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Letters from Noto: Living in Japan 1955 to 1964 

When: Dec. 13-Jan. 22 2009

Some scorn the belief that people everywhere are pretty similar, but the Japanese, considered suicidal fanatics in 1945, look perfectly human in these postwar photos by David L. Beckman, a Presbyterian missionary who lived in the village of Ushitsu on the NotoPeninsula from 1955 to 1964. His award-winning photographs, predominantly black-and-white, depict rural life before industrialization, and they imbue their reportage with a calm dignity. "Sailors," "Man and Ox," "Farmhouse in the Fall," "Baseball -- Anticipation" (our national pastime hath charms to democratize the savage breast, it seems), and "Farmhouse and Melting Show" are certainly authoritative, satisfying works, but more impressive are Beckman's dangerously charming "Girls under Umbrella," "Mom and Baby," "Straw Hat," and "Dog at the Breadshop," schmaltz in lesser hands, that might, surprisingly, win over some not-so-hard-boiled visual-culture connoisseurs. Letters from Noto runs through January 22 at Alta Galleria (2980 College Ave., #4, Berkeley) or 510-414-4485.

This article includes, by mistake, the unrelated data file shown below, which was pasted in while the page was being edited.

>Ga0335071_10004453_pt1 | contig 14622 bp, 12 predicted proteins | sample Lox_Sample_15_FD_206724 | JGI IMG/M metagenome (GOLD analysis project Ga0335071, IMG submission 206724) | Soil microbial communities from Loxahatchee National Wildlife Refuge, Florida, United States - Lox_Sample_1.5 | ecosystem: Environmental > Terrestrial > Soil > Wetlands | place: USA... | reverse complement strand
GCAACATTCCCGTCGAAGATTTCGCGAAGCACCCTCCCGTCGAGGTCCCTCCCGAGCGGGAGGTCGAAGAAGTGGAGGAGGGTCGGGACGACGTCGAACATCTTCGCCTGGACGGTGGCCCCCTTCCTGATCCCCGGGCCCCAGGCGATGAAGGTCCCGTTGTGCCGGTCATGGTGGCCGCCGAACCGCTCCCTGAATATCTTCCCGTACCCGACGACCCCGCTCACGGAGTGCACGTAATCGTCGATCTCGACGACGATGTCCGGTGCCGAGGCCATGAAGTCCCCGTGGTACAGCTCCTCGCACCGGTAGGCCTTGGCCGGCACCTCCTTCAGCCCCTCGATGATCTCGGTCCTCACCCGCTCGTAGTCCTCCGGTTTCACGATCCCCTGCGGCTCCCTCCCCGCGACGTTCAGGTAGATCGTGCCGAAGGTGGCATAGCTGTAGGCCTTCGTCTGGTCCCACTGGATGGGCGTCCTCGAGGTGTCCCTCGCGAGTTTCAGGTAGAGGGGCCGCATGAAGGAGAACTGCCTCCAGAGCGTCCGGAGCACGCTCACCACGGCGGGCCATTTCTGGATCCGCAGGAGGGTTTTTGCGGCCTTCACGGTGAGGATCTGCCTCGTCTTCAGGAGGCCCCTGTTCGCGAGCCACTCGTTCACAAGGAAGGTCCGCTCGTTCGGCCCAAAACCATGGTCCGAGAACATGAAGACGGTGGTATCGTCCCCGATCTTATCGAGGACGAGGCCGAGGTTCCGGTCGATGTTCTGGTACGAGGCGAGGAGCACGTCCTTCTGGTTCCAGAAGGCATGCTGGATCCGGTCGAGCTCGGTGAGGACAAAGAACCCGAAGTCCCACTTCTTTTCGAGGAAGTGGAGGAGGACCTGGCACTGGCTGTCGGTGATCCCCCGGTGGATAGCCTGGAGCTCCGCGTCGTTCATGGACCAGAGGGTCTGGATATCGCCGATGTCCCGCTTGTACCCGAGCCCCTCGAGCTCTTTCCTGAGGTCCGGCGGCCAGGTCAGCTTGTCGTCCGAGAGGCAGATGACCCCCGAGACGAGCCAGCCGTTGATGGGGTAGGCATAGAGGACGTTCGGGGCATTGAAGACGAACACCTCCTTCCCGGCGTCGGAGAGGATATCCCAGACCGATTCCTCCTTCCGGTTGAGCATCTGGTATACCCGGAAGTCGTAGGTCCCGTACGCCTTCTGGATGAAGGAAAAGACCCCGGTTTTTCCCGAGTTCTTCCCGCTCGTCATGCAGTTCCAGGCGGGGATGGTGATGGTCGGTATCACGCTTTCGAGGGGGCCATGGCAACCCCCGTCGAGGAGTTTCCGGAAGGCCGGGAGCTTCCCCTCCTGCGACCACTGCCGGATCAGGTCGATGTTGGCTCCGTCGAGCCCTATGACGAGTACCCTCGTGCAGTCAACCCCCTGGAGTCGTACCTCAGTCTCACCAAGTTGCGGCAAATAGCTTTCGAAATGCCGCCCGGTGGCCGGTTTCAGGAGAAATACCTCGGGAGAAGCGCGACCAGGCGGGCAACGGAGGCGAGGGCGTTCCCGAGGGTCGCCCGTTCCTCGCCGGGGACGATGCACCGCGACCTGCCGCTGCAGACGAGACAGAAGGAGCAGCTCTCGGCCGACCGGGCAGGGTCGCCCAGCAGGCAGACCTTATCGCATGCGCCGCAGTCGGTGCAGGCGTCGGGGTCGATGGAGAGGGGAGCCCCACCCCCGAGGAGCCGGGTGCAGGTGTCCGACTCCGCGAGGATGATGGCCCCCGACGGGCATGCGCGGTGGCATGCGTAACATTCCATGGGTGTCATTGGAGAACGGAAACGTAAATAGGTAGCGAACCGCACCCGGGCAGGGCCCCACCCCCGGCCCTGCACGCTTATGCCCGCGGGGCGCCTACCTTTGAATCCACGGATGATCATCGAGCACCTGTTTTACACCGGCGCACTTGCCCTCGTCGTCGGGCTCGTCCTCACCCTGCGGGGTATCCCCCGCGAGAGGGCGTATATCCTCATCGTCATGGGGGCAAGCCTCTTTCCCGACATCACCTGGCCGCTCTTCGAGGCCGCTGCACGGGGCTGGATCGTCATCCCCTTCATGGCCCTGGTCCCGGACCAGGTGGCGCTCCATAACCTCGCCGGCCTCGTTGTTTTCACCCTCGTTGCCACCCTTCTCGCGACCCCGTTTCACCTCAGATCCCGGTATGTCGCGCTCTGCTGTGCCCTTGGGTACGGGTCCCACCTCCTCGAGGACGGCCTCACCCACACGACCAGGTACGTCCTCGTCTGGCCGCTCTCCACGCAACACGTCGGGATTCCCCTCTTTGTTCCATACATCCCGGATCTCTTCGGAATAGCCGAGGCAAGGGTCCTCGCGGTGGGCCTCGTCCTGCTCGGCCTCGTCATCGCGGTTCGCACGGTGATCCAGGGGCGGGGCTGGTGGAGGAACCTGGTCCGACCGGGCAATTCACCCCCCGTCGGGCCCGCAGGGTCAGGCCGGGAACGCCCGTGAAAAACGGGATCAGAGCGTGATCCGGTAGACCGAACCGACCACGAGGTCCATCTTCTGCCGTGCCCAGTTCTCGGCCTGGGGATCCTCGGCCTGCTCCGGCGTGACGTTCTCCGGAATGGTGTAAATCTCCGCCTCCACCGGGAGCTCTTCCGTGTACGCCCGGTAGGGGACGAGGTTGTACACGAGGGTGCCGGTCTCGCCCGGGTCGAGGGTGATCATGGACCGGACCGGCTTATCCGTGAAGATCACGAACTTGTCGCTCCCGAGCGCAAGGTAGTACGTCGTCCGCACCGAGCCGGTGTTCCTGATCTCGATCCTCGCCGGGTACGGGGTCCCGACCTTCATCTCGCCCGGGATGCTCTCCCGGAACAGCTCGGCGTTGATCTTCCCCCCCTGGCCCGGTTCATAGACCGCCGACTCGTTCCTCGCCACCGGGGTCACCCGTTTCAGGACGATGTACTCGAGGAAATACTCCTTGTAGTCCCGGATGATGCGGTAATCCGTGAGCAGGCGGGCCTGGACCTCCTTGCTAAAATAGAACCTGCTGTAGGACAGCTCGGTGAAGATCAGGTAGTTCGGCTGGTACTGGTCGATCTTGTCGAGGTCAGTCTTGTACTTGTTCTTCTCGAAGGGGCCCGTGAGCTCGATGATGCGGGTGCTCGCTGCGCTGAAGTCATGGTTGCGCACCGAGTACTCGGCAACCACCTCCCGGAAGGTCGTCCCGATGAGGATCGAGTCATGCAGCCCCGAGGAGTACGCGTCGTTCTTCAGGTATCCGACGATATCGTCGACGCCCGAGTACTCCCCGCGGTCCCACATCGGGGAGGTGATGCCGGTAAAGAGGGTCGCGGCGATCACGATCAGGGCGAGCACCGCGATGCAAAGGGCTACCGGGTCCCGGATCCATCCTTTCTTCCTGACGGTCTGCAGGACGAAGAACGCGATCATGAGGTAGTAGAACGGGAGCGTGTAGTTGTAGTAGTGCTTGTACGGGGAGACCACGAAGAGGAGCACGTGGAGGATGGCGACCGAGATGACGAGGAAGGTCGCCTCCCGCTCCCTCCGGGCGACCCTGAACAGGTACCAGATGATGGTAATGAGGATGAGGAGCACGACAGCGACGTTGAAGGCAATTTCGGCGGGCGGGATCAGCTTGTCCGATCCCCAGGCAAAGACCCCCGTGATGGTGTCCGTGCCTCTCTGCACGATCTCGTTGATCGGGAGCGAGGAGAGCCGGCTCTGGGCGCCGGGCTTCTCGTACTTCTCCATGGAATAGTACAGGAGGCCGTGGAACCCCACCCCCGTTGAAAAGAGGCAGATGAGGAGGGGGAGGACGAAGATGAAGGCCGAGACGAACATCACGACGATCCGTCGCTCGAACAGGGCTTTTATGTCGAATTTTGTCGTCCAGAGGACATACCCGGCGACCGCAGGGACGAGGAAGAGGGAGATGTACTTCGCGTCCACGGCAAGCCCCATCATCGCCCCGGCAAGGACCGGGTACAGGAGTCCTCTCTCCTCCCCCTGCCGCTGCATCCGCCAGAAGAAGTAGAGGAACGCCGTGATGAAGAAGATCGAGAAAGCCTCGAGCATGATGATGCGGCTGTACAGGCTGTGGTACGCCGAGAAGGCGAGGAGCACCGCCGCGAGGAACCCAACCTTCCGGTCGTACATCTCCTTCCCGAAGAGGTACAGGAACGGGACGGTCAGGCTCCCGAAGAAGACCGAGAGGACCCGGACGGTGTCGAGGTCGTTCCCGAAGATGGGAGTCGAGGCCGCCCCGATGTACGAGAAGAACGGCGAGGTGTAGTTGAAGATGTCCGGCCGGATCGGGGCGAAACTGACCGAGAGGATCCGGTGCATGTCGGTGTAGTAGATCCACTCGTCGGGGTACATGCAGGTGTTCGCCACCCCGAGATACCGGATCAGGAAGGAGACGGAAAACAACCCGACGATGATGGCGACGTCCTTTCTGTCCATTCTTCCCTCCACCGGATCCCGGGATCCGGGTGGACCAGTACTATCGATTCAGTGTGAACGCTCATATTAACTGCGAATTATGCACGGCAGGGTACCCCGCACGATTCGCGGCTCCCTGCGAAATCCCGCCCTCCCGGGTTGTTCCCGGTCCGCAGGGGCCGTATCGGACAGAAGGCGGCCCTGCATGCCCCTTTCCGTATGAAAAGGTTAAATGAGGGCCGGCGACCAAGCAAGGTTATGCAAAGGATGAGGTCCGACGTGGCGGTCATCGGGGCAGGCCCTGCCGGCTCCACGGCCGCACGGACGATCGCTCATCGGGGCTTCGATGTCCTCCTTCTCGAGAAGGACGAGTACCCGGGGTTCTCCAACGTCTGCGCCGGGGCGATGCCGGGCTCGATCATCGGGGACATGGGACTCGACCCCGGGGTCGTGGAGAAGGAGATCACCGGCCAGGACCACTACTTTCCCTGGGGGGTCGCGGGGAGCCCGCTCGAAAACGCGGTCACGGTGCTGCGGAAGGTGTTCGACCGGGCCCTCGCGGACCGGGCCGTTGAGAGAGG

— DeWitt Cheng


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